In the process I have learned to drive a 14 passenger van, initially felt like a freshman at Food Tour University, lost the company cell phone (which was one of the top 13 worst days of my life), and every day found myself nudged further out of my comfort zone. While learning I have found that there is so much more to learn, I guess that makes sense, beer has been around since the 5th century BC. I knew a good deal about beer before I walked down this road. Now that I jumped into the brewing culture of Columbus I find myself in the catbird seat observing something I believe is going to become a big part of the character of Columbus, a craft beer and distilling culture that will earn a lot respect in the industry. Columbus Brew Adventures is exactly that, an adventure. Care to join us on one?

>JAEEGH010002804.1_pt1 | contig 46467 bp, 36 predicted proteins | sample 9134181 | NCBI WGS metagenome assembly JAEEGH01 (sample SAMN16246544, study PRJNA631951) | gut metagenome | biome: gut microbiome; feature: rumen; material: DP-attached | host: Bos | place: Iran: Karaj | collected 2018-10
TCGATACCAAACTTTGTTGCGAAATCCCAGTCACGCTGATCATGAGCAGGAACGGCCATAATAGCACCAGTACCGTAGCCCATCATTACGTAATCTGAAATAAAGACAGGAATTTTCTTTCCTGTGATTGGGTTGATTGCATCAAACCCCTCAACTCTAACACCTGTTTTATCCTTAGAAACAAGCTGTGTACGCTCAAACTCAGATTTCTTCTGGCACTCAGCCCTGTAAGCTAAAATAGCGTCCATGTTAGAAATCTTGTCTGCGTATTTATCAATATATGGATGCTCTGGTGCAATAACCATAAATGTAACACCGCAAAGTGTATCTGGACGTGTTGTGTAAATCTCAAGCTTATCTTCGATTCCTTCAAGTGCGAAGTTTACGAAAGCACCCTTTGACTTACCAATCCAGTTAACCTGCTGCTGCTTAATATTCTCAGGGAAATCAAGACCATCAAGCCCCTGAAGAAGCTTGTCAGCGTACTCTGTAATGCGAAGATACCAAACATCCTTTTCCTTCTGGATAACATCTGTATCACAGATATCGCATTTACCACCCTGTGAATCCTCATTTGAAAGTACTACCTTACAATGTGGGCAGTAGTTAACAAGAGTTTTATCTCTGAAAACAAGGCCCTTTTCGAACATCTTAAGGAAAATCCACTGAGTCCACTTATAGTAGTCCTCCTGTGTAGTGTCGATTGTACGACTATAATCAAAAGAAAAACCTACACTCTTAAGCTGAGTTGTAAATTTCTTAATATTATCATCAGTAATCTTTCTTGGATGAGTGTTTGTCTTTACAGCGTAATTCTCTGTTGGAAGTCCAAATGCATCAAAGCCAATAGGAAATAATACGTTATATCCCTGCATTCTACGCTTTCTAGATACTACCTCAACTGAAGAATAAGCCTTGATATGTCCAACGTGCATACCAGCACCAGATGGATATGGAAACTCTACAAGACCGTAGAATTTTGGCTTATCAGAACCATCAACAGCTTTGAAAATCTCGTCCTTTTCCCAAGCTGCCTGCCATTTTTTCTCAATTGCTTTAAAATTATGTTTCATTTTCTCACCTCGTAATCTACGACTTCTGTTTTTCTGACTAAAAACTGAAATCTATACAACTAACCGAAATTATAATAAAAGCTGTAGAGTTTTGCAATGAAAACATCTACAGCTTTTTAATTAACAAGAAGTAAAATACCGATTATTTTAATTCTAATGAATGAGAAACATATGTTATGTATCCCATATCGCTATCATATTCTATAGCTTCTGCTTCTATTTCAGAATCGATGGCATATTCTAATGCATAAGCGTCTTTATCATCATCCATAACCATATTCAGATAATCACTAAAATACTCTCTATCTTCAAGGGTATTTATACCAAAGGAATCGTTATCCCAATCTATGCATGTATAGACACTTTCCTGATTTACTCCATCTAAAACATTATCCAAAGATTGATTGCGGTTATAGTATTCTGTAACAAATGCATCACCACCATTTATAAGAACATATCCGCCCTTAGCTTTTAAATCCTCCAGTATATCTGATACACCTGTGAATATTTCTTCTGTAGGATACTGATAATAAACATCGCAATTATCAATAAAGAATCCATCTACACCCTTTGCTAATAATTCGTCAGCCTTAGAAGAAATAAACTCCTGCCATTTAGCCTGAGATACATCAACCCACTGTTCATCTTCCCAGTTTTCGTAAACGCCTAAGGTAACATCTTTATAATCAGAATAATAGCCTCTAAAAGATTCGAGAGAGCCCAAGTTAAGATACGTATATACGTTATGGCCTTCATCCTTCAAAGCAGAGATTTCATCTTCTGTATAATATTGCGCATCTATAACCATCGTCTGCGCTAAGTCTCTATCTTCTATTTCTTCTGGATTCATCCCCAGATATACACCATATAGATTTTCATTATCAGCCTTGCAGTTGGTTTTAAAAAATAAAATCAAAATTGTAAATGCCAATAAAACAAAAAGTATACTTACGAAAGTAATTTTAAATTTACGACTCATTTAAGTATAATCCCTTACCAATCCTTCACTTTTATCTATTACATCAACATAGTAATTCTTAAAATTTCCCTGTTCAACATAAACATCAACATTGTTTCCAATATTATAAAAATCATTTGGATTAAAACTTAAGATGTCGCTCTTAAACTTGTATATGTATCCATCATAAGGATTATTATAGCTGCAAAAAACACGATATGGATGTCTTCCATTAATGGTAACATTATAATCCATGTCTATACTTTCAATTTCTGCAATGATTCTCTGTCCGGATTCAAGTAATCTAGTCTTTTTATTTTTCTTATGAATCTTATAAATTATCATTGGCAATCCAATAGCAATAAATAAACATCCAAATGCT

Posted in beer, Behind the Counter, beverages, cocktails, Food For Thought, Gastronomic Stimulus | Tagged: | Leave a Comment »

Explorer’s Club Food Truck & New Additions to the Restaurant

Posted by cmh gourmand on July 6, 2013

truck

Facebook: explorersclubmv
(to find the next location for the truck and more on the restaurant)

The Explorer’s Club Restaurant is about eighteen months past the day the doors opened. While other restaurants entered the mobile food world before Explorer’s Club, the team behind the wheel started preparing back in 2012.